It wasn’t the worst weather for a test flight I’d ever seen, but by late afternoon, the North Carolina air was bumpy, and I’d already had a long day, which started at seven with a training session in the HondaJet sim. The bumps, I soon realized, were a great test. Anybody can fly an airplane in smooth air, I thought to myself as I bounced in on final for Greensboro’s Runway 23, grinding through the mechanical turbulence created by hills that in any other circumstances I would have thought were simply very pretty. Here as it was, though, with plus and minus 10 or 15 knots of wind shear, and me trying to get the feel of the thrust levers on the HondaJet, I was working pretty hard.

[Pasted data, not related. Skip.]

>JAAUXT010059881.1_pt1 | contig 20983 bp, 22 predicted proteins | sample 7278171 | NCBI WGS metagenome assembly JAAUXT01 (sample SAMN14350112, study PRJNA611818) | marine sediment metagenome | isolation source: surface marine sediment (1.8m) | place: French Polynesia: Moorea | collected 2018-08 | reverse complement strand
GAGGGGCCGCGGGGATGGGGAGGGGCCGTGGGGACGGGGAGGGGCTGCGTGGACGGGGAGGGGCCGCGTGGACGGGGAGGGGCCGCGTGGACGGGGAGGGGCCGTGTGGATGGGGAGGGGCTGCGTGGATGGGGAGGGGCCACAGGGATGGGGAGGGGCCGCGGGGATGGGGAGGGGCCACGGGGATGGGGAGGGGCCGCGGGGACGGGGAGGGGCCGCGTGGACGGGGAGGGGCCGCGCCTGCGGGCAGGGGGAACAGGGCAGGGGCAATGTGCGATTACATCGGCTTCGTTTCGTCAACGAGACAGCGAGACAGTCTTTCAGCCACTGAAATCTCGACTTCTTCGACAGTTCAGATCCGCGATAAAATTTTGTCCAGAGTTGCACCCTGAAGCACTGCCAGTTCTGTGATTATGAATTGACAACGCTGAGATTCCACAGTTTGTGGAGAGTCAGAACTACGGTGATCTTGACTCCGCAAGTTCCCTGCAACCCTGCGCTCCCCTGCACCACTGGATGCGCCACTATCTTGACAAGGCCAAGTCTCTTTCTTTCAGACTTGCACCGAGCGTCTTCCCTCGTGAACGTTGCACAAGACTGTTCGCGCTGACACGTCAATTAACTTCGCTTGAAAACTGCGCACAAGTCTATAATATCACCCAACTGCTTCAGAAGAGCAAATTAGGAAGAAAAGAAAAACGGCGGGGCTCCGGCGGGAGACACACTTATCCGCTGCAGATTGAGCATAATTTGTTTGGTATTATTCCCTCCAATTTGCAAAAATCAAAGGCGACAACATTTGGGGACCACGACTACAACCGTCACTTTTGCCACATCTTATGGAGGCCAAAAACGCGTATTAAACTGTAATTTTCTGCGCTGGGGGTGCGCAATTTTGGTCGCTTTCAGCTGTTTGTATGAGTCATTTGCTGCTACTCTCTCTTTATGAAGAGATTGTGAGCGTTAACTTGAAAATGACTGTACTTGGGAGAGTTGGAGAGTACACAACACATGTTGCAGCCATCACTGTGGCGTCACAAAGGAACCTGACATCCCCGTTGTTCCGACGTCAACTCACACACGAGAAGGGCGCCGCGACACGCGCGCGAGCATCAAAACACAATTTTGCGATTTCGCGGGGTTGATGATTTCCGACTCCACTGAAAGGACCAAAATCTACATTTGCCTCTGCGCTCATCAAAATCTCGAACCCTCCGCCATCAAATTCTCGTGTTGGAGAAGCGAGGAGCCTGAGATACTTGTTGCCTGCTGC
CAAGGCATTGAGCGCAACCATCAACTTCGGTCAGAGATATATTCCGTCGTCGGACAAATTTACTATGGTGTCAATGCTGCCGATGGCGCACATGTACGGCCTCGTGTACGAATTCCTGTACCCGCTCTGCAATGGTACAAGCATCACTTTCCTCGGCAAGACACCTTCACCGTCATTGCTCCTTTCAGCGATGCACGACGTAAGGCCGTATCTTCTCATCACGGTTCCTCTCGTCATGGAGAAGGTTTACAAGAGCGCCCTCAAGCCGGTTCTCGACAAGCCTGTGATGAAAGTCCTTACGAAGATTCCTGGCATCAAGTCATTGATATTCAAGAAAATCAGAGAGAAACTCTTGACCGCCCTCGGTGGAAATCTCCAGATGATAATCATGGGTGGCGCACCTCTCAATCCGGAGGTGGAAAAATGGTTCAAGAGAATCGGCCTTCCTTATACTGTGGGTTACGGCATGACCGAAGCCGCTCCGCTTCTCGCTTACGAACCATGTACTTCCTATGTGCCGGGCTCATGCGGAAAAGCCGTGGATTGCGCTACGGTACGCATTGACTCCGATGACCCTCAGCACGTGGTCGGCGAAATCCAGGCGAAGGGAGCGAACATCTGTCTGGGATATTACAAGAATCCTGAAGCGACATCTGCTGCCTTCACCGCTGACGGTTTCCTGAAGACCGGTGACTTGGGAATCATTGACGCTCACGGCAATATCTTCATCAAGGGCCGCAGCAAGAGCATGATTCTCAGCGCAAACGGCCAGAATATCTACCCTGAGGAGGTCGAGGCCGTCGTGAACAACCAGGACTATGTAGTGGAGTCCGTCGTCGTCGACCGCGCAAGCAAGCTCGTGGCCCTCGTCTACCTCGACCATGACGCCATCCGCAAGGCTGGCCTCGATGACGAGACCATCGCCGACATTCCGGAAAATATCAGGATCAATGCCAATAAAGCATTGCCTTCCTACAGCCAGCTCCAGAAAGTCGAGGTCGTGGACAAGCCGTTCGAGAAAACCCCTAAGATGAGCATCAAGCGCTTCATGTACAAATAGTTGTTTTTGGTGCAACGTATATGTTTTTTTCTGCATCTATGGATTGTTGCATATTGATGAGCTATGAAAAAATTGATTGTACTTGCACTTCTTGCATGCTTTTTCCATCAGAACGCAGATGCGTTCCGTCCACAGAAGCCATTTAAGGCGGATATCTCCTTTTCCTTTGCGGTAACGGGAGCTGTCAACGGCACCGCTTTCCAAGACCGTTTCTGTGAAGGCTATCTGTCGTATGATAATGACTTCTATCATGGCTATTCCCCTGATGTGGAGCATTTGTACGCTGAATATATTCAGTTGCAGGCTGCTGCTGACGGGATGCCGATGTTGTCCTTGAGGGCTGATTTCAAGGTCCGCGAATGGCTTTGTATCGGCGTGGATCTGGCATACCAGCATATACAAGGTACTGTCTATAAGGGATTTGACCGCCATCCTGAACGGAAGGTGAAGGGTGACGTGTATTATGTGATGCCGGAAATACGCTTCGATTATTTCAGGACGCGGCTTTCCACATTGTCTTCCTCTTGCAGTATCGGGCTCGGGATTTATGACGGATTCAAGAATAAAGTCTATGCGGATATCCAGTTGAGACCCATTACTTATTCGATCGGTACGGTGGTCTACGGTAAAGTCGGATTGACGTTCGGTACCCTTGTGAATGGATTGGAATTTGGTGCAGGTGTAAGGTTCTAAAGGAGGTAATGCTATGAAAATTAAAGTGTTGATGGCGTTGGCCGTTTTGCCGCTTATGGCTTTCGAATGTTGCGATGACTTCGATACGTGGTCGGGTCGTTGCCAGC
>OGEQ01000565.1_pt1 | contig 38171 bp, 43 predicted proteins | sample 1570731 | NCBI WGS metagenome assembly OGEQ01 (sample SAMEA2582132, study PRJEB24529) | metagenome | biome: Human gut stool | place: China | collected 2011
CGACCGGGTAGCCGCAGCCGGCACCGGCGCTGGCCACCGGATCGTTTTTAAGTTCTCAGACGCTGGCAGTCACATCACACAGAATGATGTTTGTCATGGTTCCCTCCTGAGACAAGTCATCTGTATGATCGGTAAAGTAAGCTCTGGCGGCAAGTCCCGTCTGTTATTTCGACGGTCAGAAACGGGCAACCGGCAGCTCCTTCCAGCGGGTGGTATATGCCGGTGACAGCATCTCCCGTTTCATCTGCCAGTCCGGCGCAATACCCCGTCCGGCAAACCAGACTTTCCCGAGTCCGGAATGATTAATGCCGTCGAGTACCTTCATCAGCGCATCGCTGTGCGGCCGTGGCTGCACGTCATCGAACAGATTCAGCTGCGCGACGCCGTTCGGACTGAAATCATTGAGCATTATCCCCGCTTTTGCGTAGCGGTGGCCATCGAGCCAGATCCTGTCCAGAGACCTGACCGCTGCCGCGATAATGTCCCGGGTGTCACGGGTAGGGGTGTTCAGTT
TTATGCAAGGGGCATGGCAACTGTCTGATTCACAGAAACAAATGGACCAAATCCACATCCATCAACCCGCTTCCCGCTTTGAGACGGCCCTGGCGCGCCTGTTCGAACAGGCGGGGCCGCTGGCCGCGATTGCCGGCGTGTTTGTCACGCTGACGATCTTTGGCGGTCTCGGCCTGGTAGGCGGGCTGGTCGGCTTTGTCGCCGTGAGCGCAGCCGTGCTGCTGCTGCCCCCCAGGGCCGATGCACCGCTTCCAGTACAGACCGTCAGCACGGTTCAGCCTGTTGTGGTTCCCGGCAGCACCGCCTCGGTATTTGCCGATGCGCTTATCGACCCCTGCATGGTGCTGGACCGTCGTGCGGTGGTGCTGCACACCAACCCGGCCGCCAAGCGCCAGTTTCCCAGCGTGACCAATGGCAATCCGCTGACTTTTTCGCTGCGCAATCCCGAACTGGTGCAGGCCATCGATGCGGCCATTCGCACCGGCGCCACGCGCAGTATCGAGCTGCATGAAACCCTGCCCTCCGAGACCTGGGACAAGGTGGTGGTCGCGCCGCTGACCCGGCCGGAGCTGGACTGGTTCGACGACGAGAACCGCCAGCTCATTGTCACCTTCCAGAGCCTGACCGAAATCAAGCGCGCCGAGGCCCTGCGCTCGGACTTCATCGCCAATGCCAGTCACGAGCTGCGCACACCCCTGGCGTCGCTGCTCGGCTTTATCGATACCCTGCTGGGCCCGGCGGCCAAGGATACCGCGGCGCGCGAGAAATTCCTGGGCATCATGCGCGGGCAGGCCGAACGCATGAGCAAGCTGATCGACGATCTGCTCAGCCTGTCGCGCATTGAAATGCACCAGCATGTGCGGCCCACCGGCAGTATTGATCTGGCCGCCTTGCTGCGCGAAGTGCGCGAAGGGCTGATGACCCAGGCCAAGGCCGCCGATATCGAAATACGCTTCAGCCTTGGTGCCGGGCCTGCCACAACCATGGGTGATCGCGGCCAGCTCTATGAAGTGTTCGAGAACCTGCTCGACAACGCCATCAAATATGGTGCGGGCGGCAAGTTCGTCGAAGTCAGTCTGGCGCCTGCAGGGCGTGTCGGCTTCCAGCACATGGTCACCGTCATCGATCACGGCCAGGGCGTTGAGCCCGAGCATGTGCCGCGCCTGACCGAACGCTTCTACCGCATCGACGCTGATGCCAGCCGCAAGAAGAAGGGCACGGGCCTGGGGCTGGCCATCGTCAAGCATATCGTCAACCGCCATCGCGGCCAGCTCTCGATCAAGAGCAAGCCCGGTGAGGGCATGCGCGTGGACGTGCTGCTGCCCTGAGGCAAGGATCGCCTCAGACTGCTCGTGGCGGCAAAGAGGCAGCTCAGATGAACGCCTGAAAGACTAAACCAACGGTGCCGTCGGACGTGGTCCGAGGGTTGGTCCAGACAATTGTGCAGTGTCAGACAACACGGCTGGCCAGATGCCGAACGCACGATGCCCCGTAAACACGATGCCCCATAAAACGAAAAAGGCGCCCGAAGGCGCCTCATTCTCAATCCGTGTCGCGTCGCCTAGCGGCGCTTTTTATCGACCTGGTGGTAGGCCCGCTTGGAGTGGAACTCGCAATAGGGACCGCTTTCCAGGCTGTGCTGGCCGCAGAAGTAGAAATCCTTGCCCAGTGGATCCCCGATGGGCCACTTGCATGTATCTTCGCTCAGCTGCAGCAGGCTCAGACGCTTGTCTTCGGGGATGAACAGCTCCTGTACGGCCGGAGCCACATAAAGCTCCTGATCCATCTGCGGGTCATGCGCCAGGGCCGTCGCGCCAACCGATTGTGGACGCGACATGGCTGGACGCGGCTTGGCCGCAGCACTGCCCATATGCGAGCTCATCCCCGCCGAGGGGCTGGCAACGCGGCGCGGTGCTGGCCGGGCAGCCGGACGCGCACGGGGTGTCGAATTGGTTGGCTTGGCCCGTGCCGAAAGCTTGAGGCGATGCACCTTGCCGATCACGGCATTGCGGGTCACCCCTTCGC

It was worth it, a fact given away by the stupid grin I was warily wearing on my face. You see, I’d been dreaming about flying this airplane for more than 10 years. The dreams became really vivid once I saw the cool-looking little jet arrive at Oshkosh in 2005. By 2012, I couldn’t take it any longer. I was trying not to be too much of a pest in my pleading with my friends at Honda to please, oh, please, let me fly it. I’d drop anything to get to Greensboro to make it happen, I said. In late March, I finally got the call. I had 48 hours to get there. As promised, I made it happen.